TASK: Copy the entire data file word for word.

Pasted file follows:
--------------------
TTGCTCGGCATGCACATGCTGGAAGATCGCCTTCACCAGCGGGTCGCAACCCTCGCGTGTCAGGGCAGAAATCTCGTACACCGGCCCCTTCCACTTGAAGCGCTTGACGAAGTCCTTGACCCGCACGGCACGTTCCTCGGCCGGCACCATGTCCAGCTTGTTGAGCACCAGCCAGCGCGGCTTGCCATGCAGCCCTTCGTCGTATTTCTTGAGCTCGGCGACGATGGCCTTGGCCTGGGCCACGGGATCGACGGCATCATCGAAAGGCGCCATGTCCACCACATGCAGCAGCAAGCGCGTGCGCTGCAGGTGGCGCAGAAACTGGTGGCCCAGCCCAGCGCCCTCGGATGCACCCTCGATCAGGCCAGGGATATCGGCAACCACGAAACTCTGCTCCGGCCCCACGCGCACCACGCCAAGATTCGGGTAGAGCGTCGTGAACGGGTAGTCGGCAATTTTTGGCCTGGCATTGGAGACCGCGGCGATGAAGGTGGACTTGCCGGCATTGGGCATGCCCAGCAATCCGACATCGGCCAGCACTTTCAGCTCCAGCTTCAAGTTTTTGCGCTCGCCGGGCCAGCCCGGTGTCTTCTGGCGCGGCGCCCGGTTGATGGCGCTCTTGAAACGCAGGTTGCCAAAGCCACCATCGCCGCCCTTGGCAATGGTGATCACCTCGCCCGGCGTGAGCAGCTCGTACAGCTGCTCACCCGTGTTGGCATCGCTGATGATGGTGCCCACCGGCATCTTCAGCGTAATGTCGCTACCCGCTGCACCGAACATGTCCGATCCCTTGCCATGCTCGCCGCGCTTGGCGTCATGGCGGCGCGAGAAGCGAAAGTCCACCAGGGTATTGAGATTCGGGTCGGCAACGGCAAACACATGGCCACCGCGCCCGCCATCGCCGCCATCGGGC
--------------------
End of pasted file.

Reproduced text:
TTGCTCGGCATGCACATGCTGGAAGATCGCCTTCACCAGCGGGTCGCAACCCTCGCGTGTCAGGGCAGAAATCTCGTACACCGGCCCCTTCCACTTGAAGCGCTTGACGAAGTCCTTGACCCGCACGGCACGTTCCTCGGCCGGCACCATGTCCAGCTTGTTGAGCACCAGCCAGCGCGGCTTGCCATGCAGCCCTTCGTCGTATTTCTTGAGCTCGGCGACGATGGCCTTGGCCTGGGCCACGGGATCGACGGCATCATCGAAAGGCGCCATGTCCACCACATGCAGCAGCAAGCGCGTGCGCTGCAGGTGGCGCAGAAACTGGTGGCCCAGCCCAGCGCCCTCGGATGCACCCTCGATCAGGCCAGGGATATCGGCAACCACGAAACTCTGCTCCGGCCCCACGCGCACCACGCCAAGATTCGGGTAGAGCGTCGTGAACGGGTAGTCGGCAATTTTTGGCCTGGCATTGGAGACCGCGGCGATGAAGGTGGACTTGCCGGCATTGGGCATGCCCAGCAATCCGACATCGGCCAGCACTTTCAGCTCCAGCTTCAAGTTTTTGCGCTCGCCGGGCCAGCCCGGTGTCTTCTGGCGCGGCGCCCGGTTGATGGCGCTCTTGAAACGCAGGTTGCCAAAGCCACCATCGCCGCCCTTGGCAATGGTGATCACCTCGCCCGGCGTGAGCAGCTCGTACAGCTGCTCACCCGTGTTGGCATCGCTGATGATGGTGCCCACCGGCATCTTCAGCGTAATGTCGCTACCCGCTGCACCGAACATGTCCGATCCCTTGCCATGCTCGCCGCGCTTGGCGTCATGGCGGCGCGAGAAGCGAAAGTCCACCAGGGTATTGAGATTCGGGTCGGCAACGGCAAACACATGGCCACCGCGCCCGCCATCGCCGCCATCGGGC